To catch a clam the otters excavate conical pits measuring up to 6m2 in area and 30-50cm deep.  Even though the clams are much smaller than ones living in the nearby deeper sediments, the otters prefer the shallow-dwelling clams because they are quicker and easier to dig up. By feeding on the shallow-dwelling population, the otters gain almost twice the clam biomass per volume of sediment excavated, thus maximising prey yield per time and effort expended.  Based on counts of prey remains in the Elkhorn Slough area during the period of their study, the authors calculate that 10 sea otters each of 25kg live mass could eat 25,000 clams over a 2-5mo period.  Although this seems a large figure, at the time of the study the otters were actually not making much of an impact on the clam populations because of the enormous density of the bivalves.  Kvitek et al. 1988 Mar Biol 98: 157.

NOTE over the 1-yr study period the sea-otter population varies from about 10-20 individuals in summer, to 0 individials in winter

NOTE an earlier report of sea otters feeding on clams in the Monterey Bay area (Moss Landing) shows that pismo clams Tivela stultorum are also eaten.  In one study, densities of large clams (>4cm shell length) are reported to decrease from 6 individuals . m-2 to 0.5 individuals . m-2 over an 18-mo period.  One individual otter is noted as eating 24 clams (average size 10cm) and 2 mole crabs in 2h 15min.  Based on dietary requirements and counts of sea otters in the area, Enhydra could eat as many as 700,000 pismo clams annually in the Monterey Bay area.  Stephenson 1977 Cal Fish Game 63: 117

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Research study 3
 

map of Alaska showing durations of occupation of different areas by sea otters graph showing edible meat mass of clams Tresus and Protothaca/MacomaA later study by the same research group on sea otters Enhydra lutris preying in soft-bottom communities in the Kodiak Archipelago, Alaska shows also that bivalves are favoured prey.  The accompanying map shows how otters have been spreading from the northeast, down the archipelago, to the southwest. At the time the study was published in 1992, otters had yet to colonise the southwesterly parts of Kodiak Island, whereas they had been present for >25y in the northeasterly parts.  Bivalve prey vary in accessibility and “meal value”, with horse clams Tresus spp. being hardest for an otter to catch, but yielding the greatest measure of edible flesh, and Protothaca staminea and Macoma spp. being easiest to catch, but providing only small flesh yields (see graph on Right). Other species are intermediate (not shown here).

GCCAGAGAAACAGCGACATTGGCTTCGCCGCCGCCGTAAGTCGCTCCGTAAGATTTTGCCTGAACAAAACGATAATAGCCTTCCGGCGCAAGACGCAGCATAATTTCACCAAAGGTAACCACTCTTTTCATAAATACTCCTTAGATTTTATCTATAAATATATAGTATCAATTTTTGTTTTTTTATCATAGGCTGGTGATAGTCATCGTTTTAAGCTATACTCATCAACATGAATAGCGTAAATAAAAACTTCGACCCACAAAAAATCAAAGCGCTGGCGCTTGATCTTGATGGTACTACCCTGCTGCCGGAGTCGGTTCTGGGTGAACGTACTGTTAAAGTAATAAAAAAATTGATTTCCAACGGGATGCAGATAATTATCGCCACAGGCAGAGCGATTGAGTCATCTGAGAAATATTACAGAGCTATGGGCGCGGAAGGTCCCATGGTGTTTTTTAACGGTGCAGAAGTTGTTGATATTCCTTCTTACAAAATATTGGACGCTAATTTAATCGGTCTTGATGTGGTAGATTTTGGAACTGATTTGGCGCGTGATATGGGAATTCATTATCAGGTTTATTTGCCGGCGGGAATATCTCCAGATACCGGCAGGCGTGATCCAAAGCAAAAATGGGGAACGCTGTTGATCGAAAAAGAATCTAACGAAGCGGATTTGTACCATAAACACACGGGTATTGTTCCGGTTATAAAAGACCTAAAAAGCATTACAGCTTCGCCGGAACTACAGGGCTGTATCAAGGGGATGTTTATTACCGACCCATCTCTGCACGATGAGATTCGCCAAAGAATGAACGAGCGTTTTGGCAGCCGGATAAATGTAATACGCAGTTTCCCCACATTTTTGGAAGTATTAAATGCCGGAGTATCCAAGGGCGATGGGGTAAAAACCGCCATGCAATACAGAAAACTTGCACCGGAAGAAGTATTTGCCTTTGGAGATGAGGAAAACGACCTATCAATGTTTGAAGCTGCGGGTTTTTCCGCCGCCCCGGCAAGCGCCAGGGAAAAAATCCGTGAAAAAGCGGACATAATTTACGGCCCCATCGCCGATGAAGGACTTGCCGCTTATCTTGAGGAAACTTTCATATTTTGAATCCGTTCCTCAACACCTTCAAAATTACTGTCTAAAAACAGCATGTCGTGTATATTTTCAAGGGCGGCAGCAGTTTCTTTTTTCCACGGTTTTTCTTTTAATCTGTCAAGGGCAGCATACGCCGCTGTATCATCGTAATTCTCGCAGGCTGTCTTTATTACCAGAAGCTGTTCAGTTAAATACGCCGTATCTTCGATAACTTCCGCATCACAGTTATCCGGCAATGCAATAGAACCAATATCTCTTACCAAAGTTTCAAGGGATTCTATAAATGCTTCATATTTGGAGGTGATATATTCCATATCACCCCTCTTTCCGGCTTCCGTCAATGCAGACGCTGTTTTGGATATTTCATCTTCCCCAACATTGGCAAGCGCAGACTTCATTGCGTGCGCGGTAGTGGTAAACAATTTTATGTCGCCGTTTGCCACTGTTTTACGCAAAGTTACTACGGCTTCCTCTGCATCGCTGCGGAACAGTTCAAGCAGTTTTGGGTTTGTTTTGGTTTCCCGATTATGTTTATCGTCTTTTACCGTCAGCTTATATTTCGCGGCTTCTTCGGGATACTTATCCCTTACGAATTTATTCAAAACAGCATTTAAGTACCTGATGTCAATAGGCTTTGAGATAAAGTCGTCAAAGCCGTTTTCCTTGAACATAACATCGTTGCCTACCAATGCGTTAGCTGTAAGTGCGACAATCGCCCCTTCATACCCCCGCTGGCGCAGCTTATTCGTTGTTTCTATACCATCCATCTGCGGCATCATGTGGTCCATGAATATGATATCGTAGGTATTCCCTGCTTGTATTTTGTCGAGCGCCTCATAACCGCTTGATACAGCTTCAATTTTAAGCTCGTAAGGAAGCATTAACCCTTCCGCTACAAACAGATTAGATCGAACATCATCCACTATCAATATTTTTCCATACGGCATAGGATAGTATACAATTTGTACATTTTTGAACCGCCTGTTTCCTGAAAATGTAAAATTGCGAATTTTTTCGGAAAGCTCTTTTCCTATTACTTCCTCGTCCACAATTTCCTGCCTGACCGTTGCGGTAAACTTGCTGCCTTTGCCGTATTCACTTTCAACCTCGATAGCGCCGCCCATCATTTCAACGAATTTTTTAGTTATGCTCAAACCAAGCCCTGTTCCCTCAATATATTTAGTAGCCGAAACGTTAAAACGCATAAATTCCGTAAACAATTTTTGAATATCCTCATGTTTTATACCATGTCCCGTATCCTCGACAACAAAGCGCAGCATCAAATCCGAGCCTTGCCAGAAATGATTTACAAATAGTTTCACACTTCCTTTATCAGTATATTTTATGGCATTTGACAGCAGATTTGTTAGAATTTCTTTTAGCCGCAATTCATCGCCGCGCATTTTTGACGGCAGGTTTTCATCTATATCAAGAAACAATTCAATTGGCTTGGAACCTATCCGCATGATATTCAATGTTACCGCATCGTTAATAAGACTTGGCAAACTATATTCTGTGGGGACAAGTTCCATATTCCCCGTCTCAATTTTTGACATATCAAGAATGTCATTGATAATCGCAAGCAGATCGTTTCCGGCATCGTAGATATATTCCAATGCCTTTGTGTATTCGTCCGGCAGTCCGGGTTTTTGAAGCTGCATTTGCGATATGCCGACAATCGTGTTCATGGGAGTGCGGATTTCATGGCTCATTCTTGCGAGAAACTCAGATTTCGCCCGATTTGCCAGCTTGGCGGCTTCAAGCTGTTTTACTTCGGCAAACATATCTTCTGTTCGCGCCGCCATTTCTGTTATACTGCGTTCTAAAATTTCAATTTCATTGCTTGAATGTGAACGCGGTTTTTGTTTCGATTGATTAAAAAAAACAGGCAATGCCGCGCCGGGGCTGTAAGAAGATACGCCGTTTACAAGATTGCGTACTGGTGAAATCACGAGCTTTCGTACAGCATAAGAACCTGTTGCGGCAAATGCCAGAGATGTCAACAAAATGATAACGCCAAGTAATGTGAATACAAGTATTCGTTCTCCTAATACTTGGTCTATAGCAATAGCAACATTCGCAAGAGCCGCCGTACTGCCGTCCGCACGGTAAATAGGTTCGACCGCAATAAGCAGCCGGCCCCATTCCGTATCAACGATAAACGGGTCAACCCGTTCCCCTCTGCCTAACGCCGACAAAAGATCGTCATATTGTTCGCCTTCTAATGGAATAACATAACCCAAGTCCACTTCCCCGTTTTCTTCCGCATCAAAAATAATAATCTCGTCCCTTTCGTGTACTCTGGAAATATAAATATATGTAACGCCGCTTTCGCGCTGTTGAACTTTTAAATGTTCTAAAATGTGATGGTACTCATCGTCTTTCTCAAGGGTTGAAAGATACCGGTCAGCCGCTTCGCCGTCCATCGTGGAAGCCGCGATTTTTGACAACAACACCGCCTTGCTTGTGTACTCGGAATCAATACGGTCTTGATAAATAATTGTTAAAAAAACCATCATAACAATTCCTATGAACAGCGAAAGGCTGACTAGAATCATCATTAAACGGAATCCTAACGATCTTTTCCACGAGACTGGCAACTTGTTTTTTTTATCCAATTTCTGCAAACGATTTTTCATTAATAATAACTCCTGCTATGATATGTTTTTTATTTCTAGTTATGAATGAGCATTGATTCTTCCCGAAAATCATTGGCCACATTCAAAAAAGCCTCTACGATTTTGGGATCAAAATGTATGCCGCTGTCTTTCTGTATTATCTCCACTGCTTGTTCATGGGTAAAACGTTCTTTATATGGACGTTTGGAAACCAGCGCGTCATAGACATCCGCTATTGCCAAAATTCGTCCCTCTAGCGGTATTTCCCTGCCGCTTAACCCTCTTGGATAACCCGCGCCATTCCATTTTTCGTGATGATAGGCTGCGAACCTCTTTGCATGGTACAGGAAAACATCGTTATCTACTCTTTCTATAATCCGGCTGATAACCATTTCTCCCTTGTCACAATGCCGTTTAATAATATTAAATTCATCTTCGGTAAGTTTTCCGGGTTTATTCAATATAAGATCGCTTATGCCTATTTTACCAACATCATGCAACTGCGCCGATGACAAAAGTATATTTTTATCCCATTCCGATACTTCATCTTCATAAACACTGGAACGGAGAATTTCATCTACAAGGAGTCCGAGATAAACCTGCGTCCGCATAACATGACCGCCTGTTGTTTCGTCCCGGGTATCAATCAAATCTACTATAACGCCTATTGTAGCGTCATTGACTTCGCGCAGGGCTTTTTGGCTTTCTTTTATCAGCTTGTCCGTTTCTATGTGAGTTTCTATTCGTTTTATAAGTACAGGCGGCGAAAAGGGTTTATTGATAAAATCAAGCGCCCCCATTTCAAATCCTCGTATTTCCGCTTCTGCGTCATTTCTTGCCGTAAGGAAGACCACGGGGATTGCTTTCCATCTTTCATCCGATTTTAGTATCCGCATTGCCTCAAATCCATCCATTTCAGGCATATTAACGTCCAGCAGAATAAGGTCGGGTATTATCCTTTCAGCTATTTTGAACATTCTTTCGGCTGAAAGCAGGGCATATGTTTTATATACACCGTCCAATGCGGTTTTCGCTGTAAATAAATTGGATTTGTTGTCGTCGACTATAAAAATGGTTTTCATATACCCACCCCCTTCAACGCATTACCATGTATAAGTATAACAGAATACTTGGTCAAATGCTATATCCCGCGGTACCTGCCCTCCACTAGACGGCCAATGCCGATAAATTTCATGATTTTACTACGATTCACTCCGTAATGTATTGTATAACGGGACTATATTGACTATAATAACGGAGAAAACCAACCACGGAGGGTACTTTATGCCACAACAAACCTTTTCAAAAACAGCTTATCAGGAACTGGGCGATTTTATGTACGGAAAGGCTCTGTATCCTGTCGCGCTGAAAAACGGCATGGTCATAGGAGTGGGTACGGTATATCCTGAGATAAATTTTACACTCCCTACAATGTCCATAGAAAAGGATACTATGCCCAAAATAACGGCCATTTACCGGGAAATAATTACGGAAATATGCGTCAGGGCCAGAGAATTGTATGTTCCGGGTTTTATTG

histogram showing sizes of clams being eaten by otters in areas where the otters have been around for greater than 25yrThe effects of Kodiak otters on bivalve abundance, biomass, and size are inversely related to duration of sea-otter occupancy.  Thus, at sites long occupied by otters the only live clams are small, overlooked ones (graph on lower Right). Remains of broken shells show that the large bivalves have been eaten. 

histogram showing clam sizes eaten by sea otters in areas where the otters have only been present for 5yr or less

In comparison, at sites where otters have been present for <5y, large bivalves are being eaten, but are still abundant (graph on Left). 

Finally, at sites where otters have been around for intermediate durations (5-15y), bivalve availability and mortality records are intermediate. The otters first exploit butter clams Saxidomus giganteus in shallow-water areas (<10m), then switch to Macoma spp. in deep areas (>20m).  Few Tresus shells are found, indicating that they may exist in partial “burrow-depth” refuge.